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Victor Frankenstein: Ecologist?

The central horror of Mary Shelley’s 1818 novel isn’t the monster, researchers write. It’s a concept that would take biologists another century to figure out.

By Nathan Collins


James McAvoy as Victor Frankenstein. (Photo: 20th Century Fox)

By any standard, Frankenstein is a scary story. The nameless eight-foot-tall creature at the heart of the story is marked by his yellow eyes and transparent skin. He’s remarkably strong and intelligent to boot. But the real horror, according to a new report in BioScience,isn’t the monster; it’s something called competitive exclusion, a concept ecologists didn’t discover until a century after the book was published.

If you don’t know the full story of Frankenstein, here’s some essential background (spoilers ahead): After escaping the lab, teaching himself to speak and read, and murdering Frankenstein’s brother, the monster encounters Frankenstein again and makes a seemingly reasonable request: If Frankenstein creates a female “of the same species,” he’ll run away with her to the South American wilderness and leave everybody alone. Victor initially agrees, but something terrible occurs to him: If the creature carries out his plan, he might want kids, “and a race of devils would be propagated upon the earth, who might make the very existence of the species of man a condition precarious and full of terror.”

In other words, if Dr. Frankenstein allows the creature to procreate, the population of this new species could explode. If the creatures didn’t simply murder the human race, creatures and humans would battle for food and other resources—and, chances are, humans would lose and die out.

“The central horror and genius of Mary Shelley’s novel lie in its early mastery of foundational concepts in ecology and evolution.”

To Justin Yeakel, an assistant professor of life and environmental sciences at the University of California–Merced, and Nathaniel Dominy, a professor of anthropology at Dartmouth College, Frankenstein’s reasoning sounded a lot like the principle of competitive exclusion—roughly, that two species competing for the same resources can’t co-exist if one has the slightest advantage over the other. While that version doesn’t exactly play out in the real world, the concept survives in modern ecological models of population growth. Curiously, the idea of competitive exclusion postdates Shelley’s work by more than a century.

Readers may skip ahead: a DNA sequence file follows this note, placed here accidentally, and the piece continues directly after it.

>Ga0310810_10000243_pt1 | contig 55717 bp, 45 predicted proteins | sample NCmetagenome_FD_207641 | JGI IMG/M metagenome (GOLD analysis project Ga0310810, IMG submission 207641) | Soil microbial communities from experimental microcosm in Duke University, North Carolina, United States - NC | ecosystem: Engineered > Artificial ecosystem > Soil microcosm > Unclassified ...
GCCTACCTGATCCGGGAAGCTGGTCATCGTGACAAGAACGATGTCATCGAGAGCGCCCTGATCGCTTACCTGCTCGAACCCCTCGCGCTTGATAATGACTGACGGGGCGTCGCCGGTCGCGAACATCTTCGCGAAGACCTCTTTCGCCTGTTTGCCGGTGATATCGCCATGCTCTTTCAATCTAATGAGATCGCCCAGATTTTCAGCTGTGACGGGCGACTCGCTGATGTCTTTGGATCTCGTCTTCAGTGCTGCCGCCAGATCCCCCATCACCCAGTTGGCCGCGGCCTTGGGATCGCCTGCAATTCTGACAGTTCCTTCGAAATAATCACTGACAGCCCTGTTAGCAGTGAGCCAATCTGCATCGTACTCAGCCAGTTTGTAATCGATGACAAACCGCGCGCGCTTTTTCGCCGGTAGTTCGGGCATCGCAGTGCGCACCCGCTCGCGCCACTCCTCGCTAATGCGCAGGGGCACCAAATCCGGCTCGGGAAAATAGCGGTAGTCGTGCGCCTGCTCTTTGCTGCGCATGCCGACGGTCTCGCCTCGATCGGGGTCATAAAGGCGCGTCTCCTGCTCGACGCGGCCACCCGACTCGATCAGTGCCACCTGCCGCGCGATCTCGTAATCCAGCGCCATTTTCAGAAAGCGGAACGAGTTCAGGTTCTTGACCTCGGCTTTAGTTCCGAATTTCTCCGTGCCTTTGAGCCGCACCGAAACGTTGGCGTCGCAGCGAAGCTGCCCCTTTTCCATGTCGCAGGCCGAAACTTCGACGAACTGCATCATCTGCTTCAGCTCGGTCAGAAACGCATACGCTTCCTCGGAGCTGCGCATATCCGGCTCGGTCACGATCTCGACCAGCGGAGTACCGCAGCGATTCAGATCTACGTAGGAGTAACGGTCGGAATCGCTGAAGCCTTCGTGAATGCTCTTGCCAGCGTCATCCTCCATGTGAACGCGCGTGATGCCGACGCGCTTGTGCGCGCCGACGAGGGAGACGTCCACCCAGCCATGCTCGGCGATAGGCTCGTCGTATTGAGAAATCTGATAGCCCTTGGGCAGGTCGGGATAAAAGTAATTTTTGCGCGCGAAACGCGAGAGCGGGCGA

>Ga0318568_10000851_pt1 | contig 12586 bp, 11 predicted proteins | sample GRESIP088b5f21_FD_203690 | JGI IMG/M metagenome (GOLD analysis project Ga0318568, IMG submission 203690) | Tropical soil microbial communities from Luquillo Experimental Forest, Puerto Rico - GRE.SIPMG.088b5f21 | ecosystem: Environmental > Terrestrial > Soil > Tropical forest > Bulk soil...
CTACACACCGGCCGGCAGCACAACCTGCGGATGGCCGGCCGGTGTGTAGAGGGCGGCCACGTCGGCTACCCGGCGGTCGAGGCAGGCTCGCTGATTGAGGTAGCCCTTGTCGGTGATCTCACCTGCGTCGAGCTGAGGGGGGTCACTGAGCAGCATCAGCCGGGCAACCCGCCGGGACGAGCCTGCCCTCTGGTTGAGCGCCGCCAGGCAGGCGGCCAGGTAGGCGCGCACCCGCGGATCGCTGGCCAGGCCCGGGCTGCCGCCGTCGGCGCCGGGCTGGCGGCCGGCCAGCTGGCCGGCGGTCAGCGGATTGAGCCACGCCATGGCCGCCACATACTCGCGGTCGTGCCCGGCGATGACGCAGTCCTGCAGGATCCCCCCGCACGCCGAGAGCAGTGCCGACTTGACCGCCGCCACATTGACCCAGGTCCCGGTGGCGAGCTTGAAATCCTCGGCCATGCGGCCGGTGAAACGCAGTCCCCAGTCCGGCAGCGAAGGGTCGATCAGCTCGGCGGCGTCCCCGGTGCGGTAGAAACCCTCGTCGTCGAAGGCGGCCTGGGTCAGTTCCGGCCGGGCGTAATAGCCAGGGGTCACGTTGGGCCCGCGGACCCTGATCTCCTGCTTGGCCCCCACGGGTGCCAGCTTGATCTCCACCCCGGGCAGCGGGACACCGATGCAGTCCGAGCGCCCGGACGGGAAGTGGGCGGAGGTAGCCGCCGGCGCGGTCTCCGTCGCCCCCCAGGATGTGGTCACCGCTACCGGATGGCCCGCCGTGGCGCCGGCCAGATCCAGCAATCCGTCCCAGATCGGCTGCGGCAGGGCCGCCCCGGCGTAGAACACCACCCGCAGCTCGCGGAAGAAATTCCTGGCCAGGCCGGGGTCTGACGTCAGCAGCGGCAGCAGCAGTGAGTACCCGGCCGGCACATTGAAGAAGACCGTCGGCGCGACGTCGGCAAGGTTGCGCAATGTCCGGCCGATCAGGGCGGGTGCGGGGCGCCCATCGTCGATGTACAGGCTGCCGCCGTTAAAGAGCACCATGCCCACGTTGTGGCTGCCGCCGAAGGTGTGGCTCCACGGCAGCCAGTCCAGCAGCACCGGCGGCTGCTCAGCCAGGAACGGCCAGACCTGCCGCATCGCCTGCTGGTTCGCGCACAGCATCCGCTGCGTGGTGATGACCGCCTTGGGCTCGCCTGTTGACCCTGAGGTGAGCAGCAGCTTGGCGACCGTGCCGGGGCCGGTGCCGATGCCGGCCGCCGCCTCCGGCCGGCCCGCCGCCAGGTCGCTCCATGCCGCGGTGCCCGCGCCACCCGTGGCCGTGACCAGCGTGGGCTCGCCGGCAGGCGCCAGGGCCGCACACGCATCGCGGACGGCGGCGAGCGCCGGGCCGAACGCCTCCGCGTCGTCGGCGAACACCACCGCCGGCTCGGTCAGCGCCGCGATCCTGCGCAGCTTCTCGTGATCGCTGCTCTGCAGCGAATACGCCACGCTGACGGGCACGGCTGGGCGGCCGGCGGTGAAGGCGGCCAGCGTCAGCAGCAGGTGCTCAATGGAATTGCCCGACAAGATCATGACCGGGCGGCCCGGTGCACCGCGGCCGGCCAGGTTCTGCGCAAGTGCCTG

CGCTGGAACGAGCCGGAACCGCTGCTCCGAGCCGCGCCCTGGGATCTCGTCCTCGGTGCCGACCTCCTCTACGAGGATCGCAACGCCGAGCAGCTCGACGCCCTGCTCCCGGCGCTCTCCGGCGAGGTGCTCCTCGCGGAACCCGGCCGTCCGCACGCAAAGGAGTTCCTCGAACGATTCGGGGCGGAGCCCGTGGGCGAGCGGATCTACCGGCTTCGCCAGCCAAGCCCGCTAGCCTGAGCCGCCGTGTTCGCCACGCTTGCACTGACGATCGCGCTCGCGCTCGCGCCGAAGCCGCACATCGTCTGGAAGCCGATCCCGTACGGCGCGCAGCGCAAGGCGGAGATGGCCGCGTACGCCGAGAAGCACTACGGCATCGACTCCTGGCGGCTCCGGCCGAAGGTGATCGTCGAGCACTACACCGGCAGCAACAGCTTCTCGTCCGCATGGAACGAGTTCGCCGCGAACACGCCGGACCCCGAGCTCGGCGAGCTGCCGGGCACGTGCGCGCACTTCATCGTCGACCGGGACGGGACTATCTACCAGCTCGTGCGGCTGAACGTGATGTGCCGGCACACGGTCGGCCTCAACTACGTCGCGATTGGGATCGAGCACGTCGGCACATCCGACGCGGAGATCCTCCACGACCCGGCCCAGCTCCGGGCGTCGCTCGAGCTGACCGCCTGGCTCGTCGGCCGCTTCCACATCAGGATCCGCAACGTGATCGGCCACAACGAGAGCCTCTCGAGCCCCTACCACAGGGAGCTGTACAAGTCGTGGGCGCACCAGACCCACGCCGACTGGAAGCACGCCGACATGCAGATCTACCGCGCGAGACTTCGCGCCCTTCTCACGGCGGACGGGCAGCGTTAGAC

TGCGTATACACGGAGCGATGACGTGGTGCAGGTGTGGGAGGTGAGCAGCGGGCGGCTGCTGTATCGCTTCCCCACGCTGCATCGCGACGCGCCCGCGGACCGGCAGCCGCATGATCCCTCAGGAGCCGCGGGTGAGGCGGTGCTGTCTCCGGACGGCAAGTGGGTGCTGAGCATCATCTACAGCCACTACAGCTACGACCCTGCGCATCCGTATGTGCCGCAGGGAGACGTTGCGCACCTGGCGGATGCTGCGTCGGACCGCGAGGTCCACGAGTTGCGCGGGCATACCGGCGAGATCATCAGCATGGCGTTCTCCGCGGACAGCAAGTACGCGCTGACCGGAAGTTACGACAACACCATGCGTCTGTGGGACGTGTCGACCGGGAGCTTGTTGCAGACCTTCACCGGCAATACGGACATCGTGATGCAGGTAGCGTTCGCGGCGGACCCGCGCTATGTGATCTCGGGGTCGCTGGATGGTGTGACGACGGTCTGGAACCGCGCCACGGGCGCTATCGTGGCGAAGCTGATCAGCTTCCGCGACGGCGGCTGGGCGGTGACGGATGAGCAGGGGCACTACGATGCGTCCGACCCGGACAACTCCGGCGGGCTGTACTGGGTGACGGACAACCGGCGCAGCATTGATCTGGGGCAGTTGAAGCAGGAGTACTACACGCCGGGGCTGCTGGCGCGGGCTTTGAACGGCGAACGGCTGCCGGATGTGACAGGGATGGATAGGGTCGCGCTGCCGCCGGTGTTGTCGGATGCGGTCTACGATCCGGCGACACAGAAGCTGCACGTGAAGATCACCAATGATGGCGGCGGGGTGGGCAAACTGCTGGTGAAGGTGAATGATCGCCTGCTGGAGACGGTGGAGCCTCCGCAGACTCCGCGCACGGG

With that in mind, Dominy and Yeakel decided to work out whether Frankenstein’s prediction matched what modern ecologists would predict using a seminal theory of competition, called the Lotka-Volterra model. They assumed that, like humans, the creature population would grow exponentially, but at a somewhat faster rate given their greater overall fortitude, and that the competitive effects of creatures on humans were stronger than vice versa.

If the creatures stayed in Europe, competition with them could drive humans to extinction as early as 6006, the researchers write. But what’s really interesting is the South American scenario. Because the population there is smaller and less dense, creatures would quickly overtake humans. Then, as they reached the limits of what the continent could support, they’d spread back to Europe “and drive humans to extinction faster” than if creatures had never left for South America, Dominy and Yeakel write.

“The present findings are drawn from a work of science fiction, but their importance is threefold,” the authors write: They cast new light on the story, both as a reflection on moral and scientific responsibility and on the central characters’ motivations—remember, the creature promised moving to the South American wilderness as a compromise, but it would, in fact, work to his and his progeny’s advantage. The third observation: Frankenstein was right to be worried.

“We conclude by suggesting that the central horror and genius of Mary Shelley’s novel lie in its early mastery of foundational concepts in ecology and evolution,” Dominy and Yeakel write.